The Seven P’s

My time spent back in Texas was dominated by trying to replace my electronic arsenal, piece by piece. This was even more frustrating considering that when it comes to electronics, the old adage “They just don’t make ‘em like they used to” seems to ring true in every case. The new laptop has a less optimal screen and cheaper plastic. The new iphones are gigantic, weighting down my pants pocket. And the ipod, once a phenomenal music storage workhorse designed to fit in the tiniest of places now exists primarily as a full phone-sized gaming device. One by one, I tried to replace my tried and true tools, only to learn “new and improved” is in the eyes of the beholder. Why can’t they leave well enough alone? Well, one reason is because we live in a disposable culture brainwashed by marketing.

But slowly but surely, as I watched daily for the big brown truck coming down the driveway, I got assimilated back into a life driven by technology. As I replaced my items, I did so with the plan for more travel in mind. A smaller, lighter weight, less expensive laptop. An unlocked iphone that is GSM ready. And I had to take to ebay for a used model of the smaller ipod.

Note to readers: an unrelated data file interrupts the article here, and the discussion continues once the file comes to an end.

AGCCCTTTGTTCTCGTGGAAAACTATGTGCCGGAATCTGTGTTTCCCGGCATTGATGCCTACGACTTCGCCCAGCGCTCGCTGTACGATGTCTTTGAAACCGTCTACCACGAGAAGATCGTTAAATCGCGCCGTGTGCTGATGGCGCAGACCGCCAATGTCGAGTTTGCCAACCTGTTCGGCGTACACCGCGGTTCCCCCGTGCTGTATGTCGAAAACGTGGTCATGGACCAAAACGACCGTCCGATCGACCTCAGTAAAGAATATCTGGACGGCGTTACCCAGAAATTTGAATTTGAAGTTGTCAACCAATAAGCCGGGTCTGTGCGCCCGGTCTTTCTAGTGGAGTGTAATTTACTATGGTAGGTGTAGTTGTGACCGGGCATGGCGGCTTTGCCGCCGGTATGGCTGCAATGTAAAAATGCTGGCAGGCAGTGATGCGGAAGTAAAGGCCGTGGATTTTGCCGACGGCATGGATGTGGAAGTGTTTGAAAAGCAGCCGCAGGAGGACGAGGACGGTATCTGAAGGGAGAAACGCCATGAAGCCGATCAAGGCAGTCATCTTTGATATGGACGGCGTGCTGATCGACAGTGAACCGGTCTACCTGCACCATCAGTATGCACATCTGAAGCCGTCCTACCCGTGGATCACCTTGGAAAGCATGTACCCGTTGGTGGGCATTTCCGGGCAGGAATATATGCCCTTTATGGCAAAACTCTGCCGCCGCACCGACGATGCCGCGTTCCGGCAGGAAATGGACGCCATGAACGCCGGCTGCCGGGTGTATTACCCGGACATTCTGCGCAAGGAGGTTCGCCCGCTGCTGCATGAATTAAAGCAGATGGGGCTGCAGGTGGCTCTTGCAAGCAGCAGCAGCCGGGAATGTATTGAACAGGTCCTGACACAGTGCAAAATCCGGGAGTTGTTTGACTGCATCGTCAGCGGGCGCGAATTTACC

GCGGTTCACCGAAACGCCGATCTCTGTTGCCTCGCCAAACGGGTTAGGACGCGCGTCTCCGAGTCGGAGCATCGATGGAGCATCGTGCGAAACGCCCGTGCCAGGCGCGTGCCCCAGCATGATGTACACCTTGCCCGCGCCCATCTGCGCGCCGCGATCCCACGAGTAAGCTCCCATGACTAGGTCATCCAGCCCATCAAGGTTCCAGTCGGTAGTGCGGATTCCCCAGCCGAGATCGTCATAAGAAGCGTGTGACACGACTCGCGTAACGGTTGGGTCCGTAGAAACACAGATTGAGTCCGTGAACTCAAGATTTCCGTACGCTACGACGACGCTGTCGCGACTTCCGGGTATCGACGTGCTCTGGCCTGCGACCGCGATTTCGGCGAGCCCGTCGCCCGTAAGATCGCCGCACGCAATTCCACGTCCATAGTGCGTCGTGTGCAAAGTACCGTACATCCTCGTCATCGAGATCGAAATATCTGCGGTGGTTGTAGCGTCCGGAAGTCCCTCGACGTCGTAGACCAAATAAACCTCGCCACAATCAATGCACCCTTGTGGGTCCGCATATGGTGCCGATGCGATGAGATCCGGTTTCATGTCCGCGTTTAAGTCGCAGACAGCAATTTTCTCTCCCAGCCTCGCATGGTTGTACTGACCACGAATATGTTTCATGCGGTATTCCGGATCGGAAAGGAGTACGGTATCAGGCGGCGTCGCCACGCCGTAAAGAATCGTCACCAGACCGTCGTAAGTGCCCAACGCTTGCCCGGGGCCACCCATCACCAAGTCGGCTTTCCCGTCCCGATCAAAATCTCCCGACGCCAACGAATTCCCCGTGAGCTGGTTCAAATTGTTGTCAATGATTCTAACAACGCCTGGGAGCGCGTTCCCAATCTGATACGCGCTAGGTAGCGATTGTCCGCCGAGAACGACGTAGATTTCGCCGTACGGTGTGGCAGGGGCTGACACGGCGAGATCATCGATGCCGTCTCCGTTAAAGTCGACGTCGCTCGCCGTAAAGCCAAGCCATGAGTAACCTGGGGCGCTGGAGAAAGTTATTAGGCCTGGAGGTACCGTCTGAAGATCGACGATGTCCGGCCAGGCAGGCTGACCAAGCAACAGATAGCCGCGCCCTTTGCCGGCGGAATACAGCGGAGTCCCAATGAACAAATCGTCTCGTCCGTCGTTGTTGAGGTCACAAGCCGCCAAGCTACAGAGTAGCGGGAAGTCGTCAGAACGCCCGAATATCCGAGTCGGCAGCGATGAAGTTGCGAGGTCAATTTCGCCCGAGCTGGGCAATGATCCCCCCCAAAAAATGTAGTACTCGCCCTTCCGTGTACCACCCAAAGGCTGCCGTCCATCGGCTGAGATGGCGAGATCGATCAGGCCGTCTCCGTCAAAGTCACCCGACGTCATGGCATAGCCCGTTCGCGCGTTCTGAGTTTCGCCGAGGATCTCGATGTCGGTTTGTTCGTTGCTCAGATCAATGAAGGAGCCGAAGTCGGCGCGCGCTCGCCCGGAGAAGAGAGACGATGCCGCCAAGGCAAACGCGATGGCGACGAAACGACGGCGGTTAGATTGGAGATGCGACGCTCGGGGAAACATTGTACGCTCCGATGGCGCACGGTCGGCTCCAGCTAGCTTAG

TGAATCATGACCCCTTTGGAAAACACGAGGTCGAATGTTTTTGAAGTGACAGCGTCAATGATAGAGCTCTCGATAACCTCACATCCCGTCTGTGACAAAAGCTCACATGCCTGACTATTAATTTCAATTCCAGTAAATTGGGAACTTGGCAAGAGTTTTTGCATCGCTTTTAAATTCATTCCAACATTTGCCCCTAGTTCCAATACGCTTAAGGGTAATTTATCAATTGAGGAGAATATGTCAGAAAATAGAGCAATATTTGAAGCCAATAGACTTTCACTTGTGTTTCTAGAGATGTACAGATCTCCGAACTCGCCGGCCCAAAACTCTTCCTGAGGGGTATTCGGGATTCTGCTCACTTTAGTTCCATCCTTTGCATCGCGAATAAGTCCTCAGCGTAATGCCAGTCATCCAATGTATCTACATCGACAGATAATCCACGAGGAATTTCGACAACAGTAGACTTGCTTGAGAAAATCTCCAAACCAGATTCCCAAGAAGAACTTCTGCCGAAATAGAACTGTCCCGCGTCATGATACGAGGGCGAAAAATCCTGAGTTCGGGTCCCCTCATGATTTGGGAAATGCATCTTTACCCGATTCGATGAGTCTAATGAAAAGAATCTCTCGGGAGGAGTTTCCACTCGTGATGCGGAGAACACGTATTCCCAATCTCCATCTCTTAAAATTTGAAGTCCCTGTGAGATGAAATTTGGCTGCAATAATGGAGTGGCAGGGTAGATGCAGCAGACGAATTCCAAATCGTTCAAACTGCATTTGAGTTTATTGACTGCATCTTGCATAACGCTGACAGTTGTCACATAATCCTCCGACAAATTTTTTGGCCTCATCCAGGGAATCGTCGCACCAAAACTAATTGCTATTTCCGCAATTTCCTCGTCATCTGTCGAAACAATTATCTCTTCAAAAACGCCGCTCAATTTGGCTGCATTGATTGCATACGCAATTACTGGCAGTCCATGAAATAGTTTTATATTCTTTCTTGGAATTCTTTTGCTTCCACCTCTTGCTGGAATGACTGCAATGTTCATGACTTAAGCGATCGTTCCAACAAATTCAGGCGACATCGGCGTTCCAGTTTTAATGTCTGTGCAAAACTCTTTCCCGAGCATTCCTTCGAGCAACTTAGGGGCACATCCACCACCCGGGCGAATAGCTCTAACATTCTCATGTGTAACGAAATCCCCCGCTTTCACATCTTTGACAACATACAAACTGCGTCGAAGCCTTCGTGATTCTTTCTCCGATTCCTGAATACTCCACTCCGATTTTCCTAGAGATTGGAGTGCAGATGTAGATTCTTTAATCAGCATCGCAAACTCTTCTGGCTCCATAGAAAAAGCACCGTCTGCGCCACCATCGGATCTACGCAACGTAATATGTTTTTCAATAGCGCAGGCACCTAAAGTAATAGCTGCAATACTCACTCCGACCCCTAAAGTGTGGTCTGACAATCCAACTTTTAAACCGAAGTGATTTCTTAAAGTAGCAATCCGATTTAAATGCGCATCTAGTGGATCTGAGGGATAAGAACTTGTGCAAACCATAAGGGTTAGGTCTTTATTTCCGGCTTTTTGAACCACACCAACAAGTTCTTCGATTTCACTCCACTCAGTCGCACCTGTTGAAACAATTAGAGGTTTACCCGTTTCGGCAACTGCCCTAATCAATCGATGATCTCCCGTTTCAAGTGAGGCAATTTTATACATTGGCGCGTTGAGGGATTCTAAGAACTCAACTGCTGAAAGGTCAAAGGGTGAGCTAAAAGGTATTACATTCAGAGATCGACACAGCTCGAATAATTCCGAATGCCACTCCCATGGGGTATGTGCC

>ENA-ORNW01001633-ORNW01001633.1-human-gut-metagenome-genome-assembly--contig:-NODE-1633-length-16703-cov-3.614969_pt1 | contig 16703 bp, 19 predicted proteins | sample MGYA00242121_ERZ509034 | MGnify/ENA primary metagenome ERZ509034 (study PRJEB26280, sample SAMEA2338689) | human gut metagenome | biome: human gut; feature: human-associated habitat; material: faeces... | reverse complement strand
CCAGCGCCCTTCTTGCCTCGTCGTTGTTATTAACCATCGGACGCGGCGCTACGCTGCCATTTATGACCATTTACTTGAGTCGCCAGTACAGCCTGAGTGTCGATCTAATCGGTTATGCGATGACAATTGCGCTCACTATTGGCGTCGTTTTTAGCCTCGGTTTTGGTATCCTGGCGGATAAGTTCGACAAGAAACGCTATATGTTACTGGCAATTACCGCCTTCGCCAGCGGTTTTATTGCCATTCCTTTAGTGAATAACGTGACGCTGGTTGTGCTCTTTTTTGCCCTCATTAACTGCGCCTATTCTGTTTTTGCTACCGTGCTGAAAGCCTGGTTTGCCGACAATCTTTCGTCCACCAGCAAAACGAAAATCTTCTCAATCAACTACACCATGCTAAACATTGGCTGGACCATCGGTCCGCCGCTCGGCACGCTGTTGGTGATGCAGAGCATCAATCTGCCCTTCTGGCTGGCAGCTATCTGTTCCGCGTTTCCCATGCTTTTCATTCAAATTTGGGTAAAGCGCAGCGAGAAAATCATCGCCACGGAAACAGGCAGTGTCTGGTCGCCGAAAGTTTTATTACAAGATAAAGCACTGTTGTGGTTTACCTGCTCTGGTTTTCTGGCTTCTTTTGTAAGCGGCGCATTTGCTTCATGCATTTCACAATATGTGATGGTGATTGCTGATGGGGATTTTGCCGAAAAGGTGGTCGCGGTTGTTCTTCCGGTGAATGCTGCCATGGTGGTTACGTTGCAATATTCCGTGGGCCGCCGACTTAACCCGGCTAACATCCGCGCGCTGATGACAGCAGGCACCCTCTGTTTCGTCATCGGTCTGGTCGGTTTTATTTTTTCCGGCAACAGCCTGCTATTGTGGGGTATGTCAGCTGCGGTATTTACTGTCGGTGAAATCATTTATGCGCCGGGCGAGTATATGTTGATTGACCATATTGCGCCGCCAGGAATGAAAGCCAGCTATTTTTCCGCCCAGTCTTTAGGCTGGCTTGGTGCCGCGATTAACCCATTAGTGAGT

I also took this opportunity to revamp my current travel kit. My old duffle bag on wheels was starting to split. My oversized laptop bag was heavy and bulky. And I needed some way to keep my valuables at hand without having to wear my backpack backwards.

I am returning to my backpacking roots. While the current trend seems to be leaning more toward hard sided, four wheeled, upright rolling luggage (i.e. the “Away” brand,) for me, a backpack is more practical. I tend to stay in less expensive guest houses or pensions without an elevator. I use public transportation almost exclusively, which typically involves multiple levels of stairs. And I tend to go places with less than ideal sidewalks. But also, since I travel solo, I feel more secure with my bags as close as possible. I have only two hands, so the back and shoulders need to help with the load. Besides, it’s not really any different than going to the Main Street Gym and leg pressing a hundred lbs. 😉

My chosen pack, an Osprey Fairview 40, as recommended by my friend Maureen. She even altered me of the REI sale! She also helped me find my iphone replacement. Maureen is my personal shopper. 😉

I also replaced the old bulky, three level backpack bag with a more streamlined, slimmer model with a built-in padded laptop sleeve. And added a cross-body bag just big enough to hold my walk-about essentials, money, keys, camera, phone, and a small bottle of water. It goes across the shoulder, keeping valuables in front. Not only is this version more secure, but many museums now require the bag to be worn in front, so this is more comfortable.

Crossbody bag keeps items like money, Metro ticket, and camera close at hand.